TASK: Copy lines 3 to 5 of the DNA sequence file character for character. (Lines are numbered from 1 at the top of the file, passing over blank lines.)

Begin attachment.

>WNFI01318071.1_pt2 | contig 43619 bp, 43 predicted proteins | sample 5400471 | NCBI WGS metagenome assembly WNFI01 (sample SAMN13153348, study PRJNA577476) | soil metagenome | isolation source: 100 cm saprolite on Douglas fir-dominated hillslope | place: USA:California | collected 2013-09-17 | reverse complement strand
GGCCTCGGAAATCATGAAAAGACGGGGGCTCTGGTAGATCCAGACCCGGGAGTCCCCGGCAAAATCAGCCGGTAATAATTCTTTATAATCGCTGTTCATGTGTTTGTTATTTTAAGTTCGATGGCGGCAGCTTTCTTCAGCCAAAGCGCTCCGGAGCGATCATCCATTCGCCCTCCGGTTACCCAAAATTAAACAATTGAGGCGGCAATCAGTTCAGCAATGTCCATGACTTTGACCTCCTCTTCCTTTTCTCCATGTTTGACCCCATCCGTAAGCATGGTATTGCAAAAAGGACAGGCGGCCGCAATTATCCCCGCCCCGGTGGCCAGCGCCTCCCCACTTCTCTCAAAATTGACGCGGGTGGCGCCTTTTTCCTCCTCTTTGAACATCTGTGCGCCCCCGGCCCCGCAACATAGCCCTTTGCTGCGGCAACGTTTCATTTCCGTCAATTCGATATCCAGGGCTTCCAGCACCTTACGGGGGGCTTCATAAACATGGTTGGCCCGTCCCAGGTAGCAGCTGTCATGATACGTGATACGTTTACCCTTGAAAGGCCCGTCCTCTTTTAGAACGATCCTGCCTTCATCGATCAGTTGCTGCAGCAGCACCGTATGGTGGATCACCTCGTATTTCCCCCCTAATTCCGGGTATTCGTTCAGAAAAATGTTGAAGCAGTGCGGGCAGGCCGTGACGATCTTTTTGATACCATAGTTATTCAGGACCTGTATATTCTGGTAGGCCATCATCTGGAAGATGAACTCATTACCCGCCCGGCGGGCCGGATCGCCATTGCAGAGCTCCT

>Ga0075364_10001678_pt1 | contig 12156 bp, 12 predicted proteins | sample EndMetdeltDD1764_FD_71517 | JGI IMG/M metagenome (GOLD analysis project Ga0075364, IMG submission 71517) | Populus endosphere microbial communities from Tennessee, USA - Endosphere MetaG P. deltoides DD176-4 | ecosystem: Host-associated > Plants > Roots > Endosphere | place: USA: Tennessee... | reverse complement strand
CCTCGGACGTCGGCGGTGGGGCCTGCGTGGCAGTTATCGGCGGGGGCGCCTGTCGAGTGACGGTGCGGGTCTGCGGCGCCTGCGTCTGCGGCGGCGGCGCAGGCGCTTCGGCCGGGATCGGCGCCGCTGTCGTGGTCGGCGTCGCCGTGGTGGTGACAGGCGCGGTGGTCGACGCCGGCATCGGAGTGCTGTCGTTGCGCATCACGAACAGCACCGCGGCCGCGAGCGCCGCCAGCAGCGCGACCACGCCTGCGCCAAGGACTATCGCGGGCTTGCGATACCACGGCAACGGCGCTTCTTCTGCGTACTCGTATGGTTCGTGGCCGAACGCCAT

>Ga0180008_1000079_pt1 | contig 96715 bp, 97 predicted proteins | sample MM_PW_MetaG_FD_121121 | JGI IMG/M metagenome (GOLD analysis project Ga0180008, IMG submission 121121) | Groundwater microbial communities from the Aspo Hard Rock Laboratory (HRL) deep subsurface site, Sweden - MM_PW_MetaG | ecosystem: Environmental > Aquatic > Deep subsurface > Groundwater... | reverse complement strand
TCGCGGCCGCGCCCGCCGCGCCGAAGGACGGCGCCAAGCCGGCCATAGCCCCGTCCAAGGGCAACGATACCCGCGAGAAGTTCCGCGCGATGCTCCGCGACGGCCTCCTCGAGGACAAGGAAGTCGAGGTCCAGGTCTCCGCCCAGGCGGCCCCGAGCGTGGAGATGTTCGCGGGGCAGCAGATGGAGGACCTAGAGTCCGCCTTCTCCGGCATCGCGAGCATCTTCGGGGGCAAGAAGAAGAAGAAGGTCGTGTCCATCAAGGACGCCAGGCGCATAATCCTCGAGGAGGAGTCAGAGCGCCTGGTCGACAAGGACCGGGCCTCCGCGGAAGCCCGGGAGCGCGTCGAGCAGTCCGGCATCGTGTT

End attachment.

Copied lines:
>Ga0075364_10001678_pt1 | contig 12156 bp, 12 predicted proteins | sample EndMetdeltDD1764_FD_71517 | JGI IMG/M metagenome (GOLD analysis project Ga0075364, IMG submission 71517) | Populus endosphere microbial communities from Tennessee, USA - Endosphere MetaG P. deltoides DD176-4 | ecosystem: Host-associated > Plants > Roots > Endosphere | place: USA: Tennessee... | reverse complement strand
CCTCGGACGTCGGCGGTGGGGCCTGCGTGGCAGTTATCGGCGGGGGCGCCTGTCGAGTGACGGTGCGGGTCTGCGGCGCCTGCGTCTGCGGCGGCGGCGCAGGCGCTTCGGCCGGGATCGGCGCCGCTGTCGTGGTCGGCGTCGCCGTGGTGGTGACAGGCGCGGTGGTCGACGCCGGCATCGGAGTGCTGTCGTTGCGCATCACGAACAGCACCGCGGCCGCGAGCGCCGCCAGCAGCGCGACCACGCCTGCGCCAAGGACTATCGCGGGCTTGCGATACCACGGCAACGGCGCTTCTTCTGCGTACTCGTATGGTTCGTGGCCGAACGCCAT

>Ga0180008_1000079_pt1 | contig 96715 bp, 97 predicted proteins | sample MM_PW_MetaG_FD_121121 | JGI IMG/M metagenome (GOLD analysis project Ga0180008, IMG submission 121121) | Groundwater microbial communities from the Aspo Hard Rock Laboratory (HRL) deep subsurface site, Sweden - MM_PW_MetaG | ecosystem: Environmental > Aquatic > Deep subsurface > Groundwater... | reverse complement strand